The IRS has reminded taxpayers—whether individuals, organizations or businesses—to develop an emergency preparedness plan as the peak of hurricane season fast approaches.
Taxpayers should place original documents such as tax returns, birth certificates, deeds, titles, and insurance policies inside waterproof containers in a secure space. Duplicates of these documents should be kept with a trusted person outside the area that a natural disaster may affect. The documents can also be secured by keeping scanned copies as backup storage on electronic media, such as flash drives.
Taxpayers should take photographs or videos of a home’s or business’s contents, which could help support claims for insurance or tax benefits after a disaster strikes. All property, especially expensive and high value items, should be recorded. Employers who use payroll service providers should ask the provider if it has a fiduciary bond in place. The bond could protect the employer in the event of default by the payroll service provider.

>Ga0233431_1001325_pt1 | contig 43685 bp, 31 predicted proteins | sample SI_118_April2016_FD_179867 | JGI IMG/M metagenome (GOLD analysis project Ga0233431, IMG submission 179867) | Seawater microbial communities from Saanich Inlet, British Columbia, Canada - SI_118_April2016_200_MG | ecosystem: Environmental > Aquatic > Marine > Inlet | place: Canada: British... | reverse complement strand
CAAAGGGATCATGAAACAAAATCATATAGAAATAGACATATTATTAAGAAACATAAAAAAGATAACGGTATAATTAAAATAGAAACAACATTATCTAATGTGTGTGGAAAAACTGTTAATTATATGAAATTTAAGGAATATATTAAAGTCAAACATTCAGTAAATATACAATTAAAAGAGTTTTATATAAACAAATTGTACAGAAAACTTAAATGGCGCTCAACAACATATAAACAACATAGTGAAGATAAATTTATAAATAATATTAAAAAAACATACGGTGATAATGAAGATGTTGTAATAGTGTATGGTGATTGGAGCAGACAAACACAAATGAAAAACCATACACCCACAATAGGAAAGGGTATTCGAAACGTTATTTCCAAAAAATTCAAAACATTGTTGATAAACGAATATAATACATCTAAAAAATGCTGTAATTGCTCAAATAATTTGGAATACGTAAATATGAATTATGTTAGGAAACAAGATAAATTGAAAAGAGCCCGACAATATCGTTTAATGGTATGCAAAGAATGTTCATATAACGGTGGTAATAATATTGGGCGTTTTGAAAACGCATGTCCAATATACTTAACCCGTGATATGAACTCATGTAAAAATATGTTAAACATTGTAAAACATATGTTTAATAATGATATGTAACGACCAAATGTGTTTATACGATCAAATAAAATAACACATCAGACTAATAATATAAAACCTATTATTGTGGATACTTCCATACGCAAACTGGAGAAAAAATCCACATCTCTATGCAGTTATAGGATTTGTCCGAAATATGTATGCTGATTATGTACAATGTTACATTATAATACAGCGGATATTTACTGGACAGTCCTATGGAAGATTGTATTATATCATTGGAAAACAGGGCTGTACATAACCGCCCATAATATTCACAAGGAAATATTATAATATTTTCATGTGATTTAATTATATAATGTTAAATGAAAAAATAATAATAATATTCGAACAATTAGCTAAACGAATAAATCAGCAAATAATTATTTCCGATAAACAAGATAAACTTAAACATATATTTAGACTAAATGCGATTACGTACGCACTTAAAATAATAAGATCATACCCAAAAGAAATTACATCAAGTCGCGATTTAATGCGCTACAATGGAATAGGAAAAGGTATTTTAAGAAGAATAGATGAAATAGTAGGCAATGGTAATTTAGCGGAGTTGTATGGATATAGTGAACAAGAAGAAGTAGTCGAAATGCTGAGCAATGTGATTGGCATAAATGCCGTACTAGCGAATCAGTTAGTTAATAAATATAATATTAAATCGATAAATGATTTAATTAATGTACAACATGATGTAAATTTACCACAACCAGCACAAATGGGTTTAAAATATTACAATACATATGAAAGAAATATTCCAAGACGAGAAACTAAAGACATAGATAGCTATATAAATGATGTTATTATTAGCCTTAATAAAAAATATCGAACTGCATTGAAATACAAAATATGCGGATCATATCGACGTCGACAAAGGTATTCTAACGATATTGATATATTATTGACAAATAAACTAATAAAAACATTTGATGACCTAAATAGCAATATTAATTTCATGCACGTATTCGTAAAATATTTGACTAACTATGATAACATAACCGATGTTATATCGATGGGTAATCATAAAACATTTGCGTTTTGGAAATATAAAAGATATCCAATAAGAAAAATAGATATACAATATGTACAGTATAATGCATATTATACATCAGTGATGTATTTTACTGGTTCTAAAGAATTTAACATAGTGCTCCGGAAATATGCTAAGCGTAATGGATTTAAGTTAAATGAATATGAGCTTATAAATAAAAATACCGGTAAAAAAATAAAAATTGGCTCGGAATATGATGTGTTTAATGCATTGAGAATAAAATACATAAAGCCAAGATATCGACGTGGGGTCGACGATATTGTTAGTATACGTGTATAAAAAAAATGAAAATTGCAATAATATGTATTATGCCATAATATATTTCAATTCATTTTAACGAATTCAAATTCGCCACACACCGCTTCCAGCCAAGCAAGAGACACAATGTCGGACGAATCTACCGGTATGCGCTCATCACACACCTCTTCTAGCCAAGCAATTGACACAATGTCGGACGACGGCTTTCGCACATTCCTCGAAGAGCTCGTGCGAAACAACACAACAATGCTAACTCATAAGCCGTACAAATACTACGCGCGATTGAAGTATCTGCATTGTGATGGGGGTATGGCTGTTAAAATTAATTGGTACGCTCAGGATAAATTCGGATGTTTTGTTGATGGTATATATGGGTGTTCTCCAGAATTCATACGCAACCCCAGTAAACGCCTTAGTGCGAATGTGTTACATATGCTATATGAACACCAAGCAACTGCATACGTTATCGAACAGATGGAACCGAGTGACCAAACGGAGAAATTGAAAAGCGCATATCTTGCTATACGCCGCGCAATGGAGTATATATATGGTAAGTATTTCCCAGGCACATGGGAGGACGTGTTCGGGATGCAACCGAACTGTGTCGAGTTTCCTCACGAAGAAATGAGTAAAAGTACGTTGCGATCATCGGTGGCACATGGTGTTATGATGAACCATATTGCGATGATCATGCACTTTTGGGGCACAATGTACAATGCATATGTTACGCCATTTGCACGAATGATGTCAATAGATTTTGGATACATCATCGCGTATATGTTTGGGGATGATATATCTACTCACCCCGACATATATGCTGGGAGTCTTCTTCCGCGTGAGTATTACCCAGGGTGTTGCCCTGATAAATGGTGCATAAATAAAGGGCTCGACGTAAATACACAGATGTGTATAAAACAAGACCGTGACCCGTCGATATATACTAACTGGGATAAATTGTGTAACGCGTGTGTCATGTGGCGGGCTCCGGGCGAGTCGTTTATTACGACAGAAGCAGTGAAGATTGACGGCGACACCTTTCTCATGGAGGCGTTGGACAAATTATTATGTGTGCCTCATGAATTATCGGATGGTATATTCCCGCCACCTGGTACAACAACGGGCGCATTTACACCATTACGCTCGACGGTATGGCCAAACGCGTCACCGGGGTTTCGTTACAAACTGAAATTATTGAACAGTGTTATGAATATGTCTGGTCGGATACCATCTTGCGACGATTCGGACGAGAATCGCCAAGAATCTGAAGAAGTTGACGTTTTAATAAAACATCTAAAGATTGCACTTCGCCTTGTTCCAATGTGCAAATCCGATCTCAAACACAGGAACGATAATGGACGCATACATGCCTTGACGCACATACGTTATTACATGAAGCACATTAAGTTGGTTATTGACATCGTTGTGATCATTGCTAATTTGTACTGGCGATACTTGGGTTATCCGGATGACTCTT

Reconstructing records after a disaster may be required for tax purposes, for getting federal assistance, or for insurance reimbursement. Information on losing records can be found on the Reconstructing Records webpage.
In the case of a federally-declared disaster, taxpayers should visit the IRS website for information, or call 866.562.5227 to speak with an IRS specialist trained to handle disaster-related issues. A taxpayer impacted by a disaster outside of a federally declared disaster area may qualify for disaster relief. This includes taxpayers who are not physically located in a disaster area, but whose records that are necessary to meet a filing or payment deadline postponed during the relief period are located in a covered disaster area.
Further information can be found by reviewing IRS Publication 2194, Disaster Resource Guide for Individuals and Businesses, or by visiting the Department of Homeland Security’s Disaster Assistance website.